True to form, I don’t think the Captain invested any time into self-discovery the way I did. Three months before I was set to marry I saw his name pop up in my email inbox- he too was engaged. He asked about me, tried to woo me & asked if I’d run away with him. Seems old habits die hard & running away from responsibility was what he loved most. So what would any self-assured woman with a petty score to settle do? With the blessings of my now-husband, I strung him along for a month or two, then bundled up every incriminating email & sent them directly to his fiancé. Funnily enough, she still married him & coincidentally, only a day after I was married. I guess for every commitment-phobic guy ready to throw away a relationship, there’s an equally desperate woman prepared to look the other way. I’m just glad I grew up in time to not be her. I’m also totes thrilled that when I stand above a man now, casually caressing his cheek as he sleeps I’m not in breach of a restraining order… (Jokes).

Helenka – The Unlikely Mummy.

Parent Sex.

Centuries ago some dude named Benjamin Franklin once said ‘nothing is certain except death and taxes.’ It’s clear this man never had a wife or a dozen mistresses bear his children otherwise he would have quoted ‘nothing is certain except death, taxes, and an MIA libido when child-rearing.’ Yup, there’s nothing like a newborn kid swinging from your nips 24/7, a toddler around your ankles, the monotony of household chores & chronic sleep deprivation to kick your sex life in the proverbial testicles. And while the opportunity does present itself from time to time; what was once a booty-bumping, door-thumping, Barry Manilow-pumping tryst between lovers has now been replaced with “oh for the love of God you’ve got 3 minutes until the ad break finishes & Masterchef is back on.” Ladies & Gentlemen, welcome to parent sex.

Now what felt like centuries ago, hubby & I had a cracking love life. These were the red-hot days where the champagne flowed, conversation was long & every gaze was lustful. Where laying in bed until noon was normal, our housemates thought we were permanently joined at the lips (and hips), and the karma sutra needed a ‘revised edition’ to include a thing or two from our bedroom antics. Where bumping uglies, playing ‘hide the salami’, car sex/ floor sex/ kitchen sex & doona-dancing were done at every opportunity (thank-you to urban dictionary for all 436 versions of ‘sex’). Things were once so good poor Hubby could barely keep up the pace.

So with a fire burning so hot, having two kids surely wouldn’t change a thing, right?? WRONG. After marriage, two kids, two cats, a dog & 6 long years together its only natural that sexy-time would get put on the back-burner. Even moreso with a newborn in the house. Throw in the monotony of work, bills, & everyday life & hey presto- you’ve got yourself a recipe called ‘never getting laid again.’ And for all of you singletons out there who scoff & don’t believe this could ever happen to you, lets examine the evidence together…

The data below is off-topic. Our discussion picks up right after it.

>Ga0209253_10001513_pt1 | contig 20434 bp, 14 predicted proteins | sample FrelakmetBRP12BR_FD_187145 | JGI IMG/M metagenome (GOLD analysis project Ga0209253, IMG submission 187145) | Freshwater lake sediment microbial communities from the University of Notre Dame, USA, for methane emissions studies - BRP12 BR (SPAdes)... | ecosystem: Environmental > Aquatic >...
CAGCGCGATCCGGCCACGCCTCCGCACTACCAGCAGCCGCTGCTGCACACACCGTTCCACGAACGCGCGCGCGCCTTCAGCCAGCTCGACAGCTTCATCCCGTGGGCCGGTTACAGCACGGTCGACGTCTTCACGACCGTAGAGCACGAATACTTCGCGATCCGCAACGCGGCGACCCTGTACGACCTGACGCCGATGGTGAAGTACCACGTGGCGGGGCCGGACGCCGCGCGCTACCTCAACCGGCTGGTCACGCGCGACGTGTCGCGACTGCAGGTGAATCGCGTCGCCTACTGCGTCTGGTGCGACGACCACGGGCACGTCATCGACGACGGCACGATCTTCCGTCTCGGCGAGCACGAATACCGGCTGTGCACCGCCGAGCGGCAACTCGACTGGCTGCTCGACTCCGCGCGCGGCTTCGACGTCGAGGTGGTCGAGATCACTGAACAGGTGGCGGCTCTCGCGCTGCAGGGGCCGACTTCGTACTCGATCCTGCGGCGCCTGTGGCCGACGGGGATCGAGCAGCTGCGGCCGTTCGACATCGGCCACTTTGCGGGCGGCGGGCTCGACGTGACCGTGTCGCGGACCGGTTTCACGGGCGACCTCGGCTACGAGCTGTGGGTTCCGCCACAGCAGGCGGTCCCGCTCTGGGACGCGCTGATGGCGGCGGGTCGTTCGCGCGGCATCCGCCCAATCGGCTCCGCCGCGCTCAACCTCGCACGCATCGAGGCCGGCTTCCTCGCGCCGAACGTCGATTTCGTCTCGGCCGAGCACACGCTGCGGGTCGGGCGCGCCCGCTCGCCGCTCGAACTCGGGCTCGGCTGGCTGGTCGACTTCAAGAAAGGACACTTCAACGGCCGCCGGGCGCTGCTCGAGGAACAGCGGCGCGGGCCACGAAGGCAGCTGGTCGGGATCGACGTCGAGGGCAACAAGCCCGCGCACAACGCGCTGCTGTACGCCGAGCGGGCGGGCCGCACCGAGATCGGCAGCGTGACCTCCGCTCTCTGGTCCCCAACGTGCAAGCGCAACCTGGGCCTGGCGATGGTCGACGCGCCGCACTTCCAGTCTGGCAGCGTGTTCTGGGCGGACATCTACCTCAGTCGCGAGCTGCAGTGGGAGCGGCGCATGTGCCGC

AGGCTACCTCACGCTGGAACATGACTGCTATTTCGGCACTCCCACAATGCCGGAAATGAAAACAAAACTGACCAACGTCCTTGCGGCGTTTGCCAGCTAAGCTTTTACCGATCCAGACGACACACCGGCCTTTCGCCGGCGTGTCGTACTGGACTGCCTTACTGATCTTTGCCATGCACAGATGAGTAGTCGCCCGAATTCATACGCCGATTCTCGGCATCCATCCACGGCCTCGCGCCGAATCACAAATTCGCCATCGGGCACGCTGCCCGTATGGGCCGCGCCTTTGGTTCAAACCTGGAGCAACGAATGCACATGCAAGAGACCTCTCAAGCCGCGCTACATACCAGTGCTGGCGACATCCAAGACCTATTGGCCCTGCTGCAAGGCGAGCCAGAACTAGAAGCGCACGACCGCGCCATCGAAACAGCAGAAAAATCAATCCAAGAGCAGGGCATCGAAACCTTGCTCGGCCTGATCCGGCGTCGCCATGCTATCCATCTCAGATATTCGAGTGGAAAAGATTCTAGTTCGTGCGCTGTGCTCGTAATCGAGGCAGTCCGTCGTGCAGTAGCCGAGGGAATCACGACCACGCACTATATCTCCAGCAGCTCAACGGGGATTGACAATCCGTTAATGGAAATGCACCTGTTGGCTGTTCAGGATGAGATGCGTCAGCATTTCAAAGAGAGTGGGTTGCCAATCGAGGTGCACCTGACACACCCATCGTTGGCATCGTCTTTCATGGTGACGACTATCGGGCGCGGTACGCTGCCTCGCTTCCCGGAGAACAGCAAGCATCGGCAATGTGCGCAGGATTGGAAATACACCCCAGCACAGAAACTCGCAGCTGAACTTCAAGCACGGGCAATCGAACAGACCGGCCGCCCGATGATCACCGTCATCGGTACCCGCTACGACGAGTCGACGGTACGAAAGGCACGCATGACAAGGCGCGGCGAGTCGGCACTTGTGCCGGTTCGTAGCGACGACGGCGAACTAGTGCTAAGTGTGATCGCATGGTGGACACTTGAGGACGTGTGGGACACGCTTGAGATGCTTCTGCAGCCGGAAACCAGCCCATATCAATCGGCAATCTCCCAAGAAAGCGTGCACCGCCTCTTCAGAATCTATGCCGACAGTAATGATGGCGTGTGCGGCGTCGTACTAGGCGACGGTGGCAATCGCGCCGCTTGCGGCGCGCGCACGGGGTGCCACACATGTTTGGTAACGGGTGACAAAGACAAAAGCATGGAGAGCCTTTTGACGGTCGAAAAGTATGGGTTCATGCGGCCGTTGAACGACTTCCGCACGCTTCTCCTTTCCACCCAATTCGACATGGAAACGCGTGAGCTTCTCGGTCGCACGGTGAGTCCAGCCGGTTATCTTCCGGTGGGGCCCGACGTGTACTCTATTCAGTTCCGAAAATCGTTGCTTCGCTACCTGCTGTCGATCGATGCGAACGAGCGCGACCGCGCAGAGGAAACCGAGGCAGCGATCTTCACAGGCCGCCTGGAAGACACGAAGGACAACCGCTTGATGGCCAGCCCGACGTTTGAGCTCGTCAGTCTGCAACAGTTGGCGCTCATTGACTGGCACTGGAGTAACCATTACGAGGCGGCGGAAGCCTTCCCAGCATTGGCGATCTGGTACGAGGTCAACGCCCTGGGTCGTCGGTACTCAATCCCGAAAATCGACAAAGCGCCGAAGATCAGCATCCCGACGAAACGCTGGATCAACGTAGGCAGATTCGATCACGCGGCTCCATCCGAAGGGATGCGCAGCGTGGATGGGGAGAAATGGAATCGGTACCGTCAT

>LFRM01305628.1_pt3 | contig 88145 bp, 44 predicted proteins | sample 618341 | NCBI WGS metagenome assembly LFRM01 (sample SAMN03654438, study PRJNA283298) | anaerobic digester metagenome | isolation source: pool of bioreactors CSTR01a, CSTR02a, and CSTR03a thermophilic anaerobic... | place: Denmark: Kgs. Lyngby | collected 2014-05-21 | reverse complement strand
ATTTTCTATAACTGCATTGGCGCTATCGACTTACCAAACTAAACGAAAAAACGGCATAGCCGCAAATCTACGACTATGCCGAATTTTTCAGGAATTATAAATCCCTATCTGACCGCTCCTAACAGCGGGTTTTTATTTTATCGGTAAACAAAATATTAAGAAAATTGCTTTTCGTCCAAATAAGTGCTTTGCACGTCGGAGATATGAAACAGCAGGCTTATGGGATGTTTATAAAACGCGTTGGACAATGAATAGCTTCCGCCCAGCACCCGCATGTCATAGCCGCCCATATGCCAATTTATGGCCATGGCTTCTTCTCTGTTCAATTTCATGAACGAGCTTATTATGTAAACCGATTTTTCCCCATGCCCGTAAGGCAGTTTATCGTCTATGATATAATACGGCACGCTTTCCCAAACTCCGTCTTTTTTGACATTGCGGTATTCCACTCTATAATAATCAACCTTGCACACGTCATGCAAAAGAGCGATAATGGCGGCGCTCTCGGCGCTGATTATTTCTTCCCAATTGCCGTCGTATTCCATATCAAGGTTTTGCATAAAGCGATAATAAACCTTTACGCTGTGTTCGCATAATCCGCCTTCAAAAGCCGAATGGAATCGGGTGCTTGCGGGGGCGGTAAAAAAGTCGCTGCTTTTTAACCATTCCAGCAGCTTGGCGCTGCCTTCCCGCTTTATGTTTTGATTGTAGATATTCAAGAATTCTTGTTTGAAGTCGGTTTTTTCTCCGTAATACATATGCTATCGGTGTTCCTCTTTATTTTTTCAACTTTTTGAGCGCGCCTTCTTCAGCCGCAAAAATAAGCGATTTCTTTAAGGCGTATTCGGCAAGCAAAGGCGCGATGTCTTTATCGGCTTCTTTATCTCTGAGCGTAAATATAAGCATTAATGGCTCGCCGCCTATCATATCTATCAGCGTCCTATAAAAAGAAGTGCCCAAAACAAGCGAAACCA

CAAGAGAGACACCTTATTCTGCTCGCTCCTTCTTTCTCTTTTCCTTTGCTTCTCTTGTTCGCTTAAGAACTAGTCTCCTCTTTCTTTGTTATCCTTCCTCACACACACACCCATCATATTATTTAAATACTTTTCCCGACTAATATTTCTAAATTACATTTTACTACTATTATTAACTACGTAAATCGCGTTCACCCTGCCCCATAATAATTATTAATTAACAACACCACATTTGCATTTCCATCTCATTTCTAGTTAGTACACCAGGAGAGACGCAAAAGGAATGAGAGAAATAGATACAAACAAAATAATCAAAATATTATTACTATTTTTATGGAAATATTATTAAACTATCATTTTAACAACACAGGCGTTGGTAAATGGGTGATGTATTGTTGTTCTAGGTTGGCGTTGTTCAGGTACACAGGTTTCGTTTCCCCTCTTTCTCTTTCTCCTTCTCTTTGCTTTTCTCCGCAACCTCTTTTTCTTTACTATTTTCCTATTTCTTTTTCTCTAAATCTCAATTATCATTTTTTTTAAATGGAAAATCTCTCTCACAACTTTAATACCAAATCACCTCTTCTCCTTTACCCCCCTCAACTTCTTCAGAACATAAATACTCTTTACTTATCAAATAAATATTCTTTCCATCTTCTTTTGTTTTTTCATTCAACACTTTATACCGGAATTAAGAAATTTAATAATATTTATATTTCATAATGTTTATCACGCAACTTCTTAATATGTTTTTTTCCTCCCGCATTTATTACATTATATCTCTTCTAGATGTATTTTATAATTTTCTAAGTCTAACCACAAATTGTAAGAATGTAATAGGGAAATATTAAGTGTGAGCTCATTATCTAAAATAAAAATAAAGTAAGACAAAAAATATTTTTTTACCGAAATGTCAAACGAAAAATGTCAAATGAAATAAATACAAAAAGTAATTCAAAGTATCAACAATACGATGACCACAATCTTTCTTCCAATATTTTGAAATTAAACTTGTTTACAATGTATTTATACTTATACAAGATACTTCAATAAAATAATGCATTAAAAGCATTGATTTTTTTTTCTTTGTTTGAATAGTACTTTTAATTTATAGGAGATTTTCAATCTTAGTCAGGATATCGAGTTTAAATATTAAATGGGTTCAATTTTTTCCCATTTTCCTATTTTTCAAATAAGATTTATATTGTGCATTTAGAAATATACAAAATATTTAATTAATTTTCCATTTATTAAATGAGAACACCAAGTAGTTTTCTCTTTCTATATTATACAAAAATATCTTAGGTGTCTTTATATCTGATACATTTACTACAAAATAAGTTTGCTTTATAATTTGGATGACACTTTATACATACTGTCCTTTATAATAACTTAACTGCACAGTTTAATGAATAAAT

Hubby’s day goes a little something like this:

5am: drive to work.
9am: coffee & polite conversation with co-workers.
9:05am: poopin’ time on company dime.
9:10am – 4pm: work, long lunch break, toilet break.
4pm: drive home from work to find kids bathed, washing sorted & dinner cooked.
6pm: scratches nuts on couch in full view of wife while mouthing ‘ya want some??’
(Gee, no thanks Romeo…).
9pm: bed time.

While my day goes a little like this:

Crack of dawn (5am): ‘mummy, do you want to see my barbie??’ Proceeds to push barbie & her quite-frankly-slutty-stilettos into my cornea.
5:10am: ‘mummy I want breakfast..’ Cue toddler-tyrant meltdown that her eggs are too yellow/ milk is too wet/ bowl is not pink.
5:15am: think, ‘what the fuck is that noise?’ Only to remember I have a newborn now & boy is he cranky for being made to wait 3.5 seconds for titty.
5:20am: eat the toddler’s leftover cereal & while washing it down with yesterday’s cold coffee.
6am: chase naked toddler through the living room/ kitchen/ bathroom. Tackle her to the floor & dress her while she’s thrashing around like a rabid dog.
6:20am: dress myself- trakkies that fit my widening ass, maternity bra & mum-bun. Keepin’ it classy since 2014.
6:21am: have the newborn vomit all down fresh clothes & into the base of shoe.
7am: find the longest running episode of Peppa Pig on YouTube, tell the toddler to go nuts, place the newborn down in his cot & get excited about taking a dump in peace. Cat nudges door open & sits on lap. Try to be thankful that my lap is at least warm..
8am: attempt to leave the house. Pack a gluten free/ allergy free/ peanut free lunch for the toddler, pack nappies, wipes, toys, blankies, rags, spare set of clothes for the baby. Pack the car like you’re leaving & never coming back.
8:01am: fantasize about packing up the car & never coming back (bye children!!)…

I’d go on but you get the point. Lust wears off & real life takes its place. After a pretty typical (harrowing) day Hubby normally arrives home to find the house neglected, the toddler throwing herself at his feet & a baby pushed into his arms. Not a second after his feet walk through the front door do I start bitching on about which child has pushed me to the brink that day. My trakkies are covered in newborn vomit, hair pushed into a mum-bun & titties squeezed into the mono-boob only a the most beige & saggy of maternity bras could muster. I’ve got acne from eating all the kid’s Easter Eggs on the sly, I can’t be bothered applying makeup & my hair is falling out in clumps (cheers to postpartum hair loss!). Which is ironic considering I’m going bald up top but am hairier than chewbacca down below. My legs are bushy & my ‘lady garden’ has become a ‘lady forest.’ If sunsilk were looking for ‘minge-models’ I’d happily pull out the knicker-wad & let those pubes glisten freely in the sun.